Remote Control When you connect a footswitch or expression pedal, you can assign its function independently for each phrase. By default, an expression pedal controls input level, one footswitch controls undo and redo, and a second footswitch turns the rhythm track on and off—all very useful functions. You could also turn recording and playback on and off, switch effects types, control playback levels, and much more.
I wish the RC-505 had more footswitch jacks, because so many functions would be better served by footswitches when your hands are busy playing an instrument. Sure, you could place it on the floor and tap the five track buttons with your foot, but the buttons appear less rugged than real footswitches. Likewise, an expression pedal is helpful because the level faders feel too flimsy to operate with your feet. At the very least, I’d hope for a second jack for external foot controllers, which would keep me from having to squat down on the floor so often—something you see looping guitarists do all the time.
Looperific Because most other loopers are designed for guitarists, the RC-505 is bound to have widespread appeal. If you’ve ever spent any time looping, you can only imagine the fun of recording on five separate tracks, switching between them, and playing them in tandem. Unlimited overdubbing lets you quickly build up dense textures and complex musical arrangements. And with so much recording time, you have room to stretch out and experiment.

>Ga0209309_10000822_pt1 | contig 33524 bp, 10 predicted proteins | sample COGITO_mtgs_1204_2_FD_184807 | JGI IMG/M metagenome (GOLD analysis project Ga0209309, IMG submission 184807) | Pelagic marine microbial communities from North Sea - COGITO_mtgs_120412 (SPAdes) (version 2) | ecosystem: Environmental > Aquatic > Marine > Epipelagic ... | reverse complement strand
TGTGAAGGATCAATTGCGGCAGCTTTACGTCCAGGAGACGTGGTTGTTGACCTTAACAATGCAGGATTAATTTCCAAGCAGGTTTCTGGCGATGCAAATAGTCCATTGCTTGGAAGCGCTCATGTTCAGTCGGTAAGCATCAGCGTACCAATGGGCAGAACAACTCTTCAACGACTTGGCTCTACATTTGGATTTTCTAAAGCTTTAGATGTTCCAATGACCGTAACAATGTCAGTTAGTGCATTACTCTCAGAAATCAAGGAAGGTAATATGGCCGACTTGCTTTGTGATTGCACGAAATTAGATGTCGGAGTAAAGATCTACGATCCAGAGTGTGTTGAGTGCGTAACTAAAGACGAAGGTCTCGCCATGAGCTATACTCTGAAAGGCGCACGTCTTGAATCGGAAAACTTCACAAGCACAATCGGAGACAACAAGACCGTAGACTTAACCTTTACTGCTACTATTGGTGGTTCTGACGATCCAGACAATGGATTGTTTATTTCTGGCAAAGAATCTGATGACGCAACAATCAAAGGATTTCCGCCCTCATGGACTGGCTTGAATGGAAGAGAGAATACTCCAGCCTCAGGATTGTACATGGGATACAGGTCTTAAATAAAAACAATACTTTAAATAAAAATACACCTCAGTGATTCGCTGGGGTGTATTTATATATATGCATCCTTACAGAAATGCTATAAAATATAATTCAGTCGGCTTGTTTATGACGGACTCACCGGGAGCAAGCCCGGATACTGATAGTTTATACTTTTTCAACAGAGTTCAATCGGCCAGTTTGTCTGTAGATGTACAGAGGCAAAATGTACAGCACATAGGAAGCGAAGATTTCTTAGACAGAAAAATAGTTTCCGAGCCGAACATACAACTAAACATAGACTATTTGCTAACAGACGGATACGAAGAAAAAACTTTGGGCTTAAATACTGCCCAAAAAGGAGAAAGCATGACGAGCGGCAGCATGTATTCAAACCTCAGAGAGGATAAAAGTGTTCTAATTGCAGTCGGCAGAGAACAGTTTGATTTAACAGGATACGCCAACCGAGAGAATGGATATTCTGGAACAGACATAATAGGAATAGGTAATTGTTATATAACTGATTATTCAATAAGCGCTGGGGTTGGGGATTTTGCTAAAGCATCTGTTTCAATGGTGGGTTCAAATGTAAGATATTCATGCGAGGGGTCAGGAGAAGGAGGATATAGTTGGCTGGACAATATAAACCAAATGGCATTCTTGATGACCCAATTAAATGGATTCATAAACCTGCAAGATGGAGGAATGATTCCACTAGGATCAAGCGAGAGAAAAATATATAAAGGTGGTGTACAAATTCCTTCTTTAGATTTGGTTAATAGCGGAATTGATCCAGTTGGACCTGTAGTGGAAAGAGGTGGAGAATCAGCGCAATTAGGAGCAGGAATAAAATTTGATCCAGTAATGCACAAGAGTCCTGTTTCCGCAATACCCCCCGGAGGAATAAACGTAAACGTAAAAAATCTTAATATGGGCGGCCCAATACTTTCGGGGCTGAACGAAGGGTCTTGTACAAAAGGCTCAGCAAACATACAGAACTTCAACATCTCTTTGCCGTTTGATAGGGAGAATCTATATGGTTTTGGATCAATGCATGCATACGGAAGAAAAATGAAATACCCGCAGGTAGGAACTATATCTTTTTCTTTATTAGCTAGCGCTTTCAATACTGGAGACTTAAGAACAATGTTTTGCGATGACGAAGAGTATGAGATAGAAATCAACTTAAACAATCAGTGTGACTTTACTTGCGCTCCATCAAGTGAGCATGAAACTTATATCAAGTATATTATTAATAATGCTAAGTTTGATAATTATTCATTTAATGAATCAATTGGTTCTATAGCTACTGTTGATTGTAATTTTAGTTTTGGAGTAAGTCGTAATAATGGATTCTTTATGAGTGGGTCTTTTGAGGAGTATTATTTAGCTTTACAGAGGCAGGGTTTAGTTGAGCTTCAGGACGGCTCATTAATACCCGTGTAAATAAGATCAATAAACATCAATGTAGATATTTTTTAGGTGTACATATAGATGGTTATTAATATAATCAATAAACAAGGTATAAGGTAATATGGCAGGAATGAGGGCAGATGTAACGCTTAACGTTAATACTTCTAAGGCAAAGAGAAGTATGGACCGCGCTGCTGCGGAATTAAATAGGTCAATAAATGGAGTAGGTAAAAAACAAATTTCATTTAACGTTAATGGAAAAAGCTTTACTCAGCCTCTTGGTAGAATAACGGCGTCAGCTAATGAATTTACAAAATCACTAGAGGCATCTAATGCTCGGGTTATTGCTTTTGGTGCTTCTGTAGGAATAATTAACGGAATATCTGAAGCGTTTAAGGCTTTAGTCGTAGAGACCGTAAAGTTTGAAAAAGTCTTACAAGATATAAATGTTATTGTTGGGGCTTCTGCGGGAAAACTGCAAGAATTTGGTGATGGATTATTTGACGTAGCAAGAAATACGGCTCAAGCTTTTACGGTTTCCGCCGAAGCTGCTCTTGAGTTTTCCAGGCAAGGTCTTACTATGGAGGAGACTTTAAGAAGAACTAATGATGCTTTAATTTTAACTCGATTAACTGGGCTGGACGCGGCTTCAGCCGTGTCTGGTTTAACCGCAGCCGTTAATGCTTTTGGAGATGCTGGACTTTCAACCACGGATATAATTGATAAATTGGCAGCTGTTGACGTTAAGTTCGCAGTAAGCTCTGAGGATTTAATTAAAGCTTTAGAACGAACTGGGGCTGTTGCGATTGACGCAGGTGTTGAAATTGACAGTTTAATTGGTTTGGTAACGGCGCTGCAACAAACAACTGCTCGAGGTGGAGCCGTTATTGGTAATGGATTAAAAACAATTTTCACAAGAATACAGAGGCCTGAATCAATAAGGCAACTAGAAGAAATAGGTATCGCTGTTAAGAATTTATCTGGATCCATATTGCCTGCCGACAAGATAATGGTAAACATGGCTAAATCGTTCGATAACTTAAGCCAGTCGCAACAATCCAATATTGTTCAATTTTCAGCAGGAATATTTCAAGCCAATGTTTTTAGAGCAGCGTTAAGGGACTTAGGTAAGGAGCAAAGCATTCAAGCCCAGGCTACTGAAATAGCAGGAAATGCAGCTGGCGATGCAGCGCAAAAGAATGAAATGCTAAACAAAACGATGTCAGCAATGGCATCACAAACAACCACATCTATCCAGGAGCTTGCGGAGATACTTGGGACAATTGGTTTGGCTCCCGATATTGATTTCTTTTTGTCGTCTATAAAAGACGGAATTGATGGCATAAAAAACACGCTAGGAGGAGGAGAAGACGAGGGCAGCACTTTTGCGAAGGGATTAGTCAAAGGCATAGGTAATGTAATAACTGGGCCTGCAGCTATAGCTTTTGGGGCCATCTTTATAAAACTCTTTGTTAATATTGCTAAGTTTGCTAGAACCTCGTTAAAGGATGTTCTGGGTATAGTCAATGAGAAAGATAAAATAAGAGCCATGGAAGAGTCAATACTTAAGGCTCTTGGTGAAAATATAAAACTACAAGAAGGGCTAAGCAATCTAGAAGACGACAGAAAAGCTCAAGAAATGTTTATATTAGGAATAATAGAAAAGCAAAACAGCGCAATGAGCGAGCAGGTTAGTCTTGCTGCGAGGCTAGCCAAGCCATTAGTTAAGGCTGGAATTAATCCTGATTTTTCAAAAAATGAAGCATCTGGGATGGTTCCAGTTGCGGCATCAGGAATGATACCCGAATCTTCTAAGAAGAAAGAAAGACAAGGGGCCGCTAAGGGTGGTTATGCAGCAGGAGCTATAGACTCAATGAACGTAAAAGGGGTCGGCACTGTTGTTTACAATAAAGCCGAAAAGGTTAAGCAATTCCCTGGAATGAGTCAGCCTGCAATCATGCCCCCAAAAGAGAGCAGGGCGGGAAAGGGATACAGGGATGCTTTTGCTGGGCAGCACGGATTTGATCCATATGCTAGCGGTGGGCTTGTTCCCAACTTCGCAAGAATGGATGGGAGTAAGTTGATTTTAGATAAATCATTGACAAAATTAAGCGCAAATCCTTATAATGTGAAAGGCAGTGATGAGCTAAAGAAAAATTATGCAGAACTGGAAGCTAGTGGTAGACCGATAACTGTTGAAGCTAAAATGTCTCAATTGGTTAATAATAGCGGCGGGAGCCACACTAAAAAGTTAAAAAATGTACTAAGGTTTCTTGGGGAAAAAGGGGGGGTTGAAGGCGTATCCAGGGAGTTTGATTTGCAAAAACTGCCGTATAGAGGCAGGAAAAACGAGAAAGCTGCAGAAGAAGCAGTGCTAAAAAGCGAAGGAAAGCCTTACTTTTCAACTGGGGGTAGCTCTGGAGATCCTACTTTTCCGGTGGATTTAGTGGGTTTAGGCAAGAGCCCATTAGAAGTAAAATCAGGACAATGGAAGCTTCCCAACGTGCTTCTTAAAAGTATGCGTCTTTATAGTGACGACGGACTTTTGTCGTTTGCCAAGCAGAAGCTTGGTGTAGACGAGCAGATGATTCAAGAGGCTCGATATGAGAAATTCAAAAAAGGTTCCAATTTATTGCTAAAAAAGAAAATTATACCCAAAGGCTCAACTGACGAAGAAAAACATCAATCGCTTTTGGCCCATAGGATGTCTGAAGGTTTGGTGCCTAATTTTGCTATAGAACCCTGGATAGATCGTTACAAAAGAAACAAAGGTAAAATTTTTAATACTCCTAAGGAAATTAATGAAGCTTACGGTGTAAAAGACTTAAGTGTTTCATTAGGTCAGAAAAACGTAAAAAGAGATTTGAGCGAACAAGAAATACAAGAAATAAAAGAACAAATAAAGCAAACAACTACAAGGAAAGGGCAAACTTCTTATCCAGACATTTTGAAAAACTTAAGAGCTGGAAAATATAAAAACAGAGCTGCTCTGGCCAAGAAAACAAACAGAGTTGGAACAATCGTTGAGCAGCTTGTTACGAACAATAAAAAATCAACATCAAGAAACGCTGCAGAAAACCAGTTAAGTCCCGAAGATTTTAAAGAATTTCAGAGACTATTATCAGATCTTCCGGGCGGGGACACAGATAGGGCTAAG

I think of the Loop Station as a cross between a studio processor and musical instrument. Like with a processor, you must get to know it thoroughly to maximize its capabilities, and like an instrument, you must spend some time practicing and developing your technique to get the most musical results. It isn’t cheap, but the RC-505 is certainly one of the deepest loopers around; this review only scratches the surface in explaining all the features available.
Even if you’ve never used a looper before, you’ll quickly catch on, thanks to the RC-505’s intuitive controls. Nonetheless, you may need time to get to know its deeper functions. And if you’re a veteran loopmeister, you’ll find lots to appreciate about the RC-505.
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STRENGTHS: Five syncable, independent stereo tracks. Unlimited overdubs. Loads of recording time. Versatile effects processing.
LIMITATIONS: May require taking your hands off your instrument to operate. 16-bit, 44.1kHz audio format only. A bit pricey.
$799 MSRP, $599 street